Vegetarian Dim Sum House

Manhattan, New York City

All vegan dim sum in the heart of Chinatown

Restaurant, Coffee/Tea/Juice

For those of us veggies who once tasted dim sum but never got to return to this realm of delight because of its unavoidable meaty potential, this is your dream come true. Great prices. If you choose to order from the non-dim sum menu, this will do you well, too.

Some favorites include the treasure balls and turnip cakes.

Everything on the menu is vegan except for the mango pudding and some of the bubble teas.

Added by Karrin Cheifetz on Apr 1 03 (last updated Mar 14 12)

Edit Clone

Mark this place closed (permanently).

Most Recent Reviews

Image for Cass Danger

rating star

This place is amazing. All the food is really good and the dim sum is cheap. Their regular menu items are fairly pricey, but most of the dim sum is around $3 an item and you can fill up on 3 or 4 if you're pretty hungry. The treasure boxes (puffy fried, unidentified goodness, stuffed with some bean/soy meat mix) are definitely my favorite, followed by the fried turnip cakes. I also like the mock pork steamed buns and the spring rolls.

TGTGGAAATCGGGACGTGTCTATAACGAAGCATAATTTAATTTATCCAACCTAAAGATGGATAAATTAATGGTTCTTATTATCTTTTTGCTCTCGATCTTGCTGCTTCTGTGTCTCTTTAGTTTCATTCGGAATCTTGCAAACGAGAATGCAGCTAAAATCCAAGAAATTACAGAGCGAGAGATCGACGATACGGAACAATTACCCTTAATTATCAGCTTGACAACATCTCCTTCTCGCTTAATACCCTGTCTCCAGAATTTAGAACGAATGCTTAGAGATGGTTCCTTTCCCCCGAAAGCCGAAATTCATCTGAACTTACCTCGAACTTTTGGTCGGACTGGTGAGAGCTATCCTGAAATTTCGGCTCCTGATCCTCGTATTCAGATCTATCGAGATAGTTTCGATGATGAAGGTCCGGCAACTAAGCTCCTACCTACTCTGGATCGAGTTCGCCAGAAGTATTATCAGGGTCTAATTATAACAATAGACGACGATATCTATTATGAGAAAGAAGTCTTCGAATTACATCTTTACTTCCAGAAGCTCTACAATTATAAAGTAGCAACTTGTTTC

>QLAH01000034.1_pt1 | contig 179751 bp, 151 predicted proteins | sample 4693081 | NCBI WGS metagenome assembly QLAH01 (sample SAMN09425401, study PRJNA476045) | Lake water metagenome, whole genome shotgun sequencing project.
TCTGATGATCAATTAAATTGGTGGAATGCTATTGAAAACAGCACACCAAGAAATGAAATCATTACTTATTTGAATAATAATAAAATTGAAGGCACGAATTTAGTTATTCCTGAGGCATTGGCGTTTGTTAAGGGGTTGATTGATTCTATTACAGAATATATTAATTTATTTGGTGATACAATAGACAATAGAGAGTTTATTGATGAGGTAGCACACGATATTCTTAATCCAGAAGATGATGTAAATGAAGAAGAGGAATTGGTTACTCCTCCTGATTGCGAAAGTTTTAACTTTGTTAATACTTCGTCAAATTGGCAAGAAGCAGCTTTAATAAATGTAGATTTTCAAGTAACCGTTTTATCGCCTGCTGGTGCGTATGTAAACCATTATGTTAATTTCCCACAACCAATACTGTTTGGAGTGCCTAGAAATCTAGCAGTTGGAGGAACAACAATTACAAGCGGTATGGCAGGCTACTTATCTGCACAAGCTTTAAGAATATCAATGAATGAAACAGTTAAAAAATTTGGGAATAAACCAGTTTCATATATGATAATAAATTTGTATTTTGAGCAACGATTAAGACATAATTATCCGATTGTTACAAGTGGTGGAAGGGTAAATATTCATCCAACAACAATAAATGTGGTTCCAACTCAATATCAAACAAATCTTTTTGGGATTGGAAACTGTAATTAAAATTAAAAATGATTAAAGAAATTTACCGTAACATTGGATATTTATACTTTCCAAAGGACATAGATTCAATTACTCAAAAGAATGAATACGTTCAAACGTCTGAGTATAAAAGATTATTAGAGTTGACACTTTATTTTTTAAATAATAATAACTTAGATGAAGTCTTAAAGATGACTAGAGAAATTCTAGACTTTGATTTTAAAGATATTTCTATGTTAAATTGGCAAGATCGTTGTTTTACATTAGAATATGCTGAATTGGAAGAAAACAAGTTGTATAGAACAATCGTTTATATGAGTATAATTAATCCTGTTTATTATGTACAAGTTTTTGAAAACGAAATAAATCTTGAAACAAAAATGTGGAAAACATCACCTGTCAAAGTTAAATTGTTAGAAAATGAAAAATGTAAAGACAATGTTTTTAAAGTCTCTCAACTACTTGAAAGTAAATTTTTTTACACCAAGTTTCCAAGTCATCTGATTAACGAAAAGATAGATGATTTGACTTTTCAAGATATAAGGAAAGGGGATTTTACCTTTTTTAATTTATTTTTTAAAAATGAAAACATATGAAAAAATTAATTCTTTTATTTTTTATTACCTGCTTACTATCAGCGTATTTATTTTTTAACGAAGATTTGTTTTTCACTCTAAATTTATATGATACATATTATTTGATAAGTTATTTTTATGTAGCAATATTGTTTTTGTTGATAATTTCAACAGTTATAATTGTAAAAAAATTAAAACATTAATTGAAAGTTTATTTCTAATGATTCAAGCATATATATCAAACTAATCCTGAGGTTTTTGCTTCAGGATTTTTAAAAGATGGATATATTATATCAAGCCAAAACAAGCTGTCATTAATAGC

After eating the dim sum for several years, I finally adventured to the normal menu and got the wonton noodle soup. For $6, the "small" noodle soup was really substantial and filling. I also tried my friend's mixed vegetable soup, which was good if you want a really healthy, all-vegetable soup. It had a seasoned broth and huge chunks of broccoli, cabbage, bok choy, and Chinese broccoli - no tofu, noodles, or other items. This soup was $5 and smaller than my wonton soup.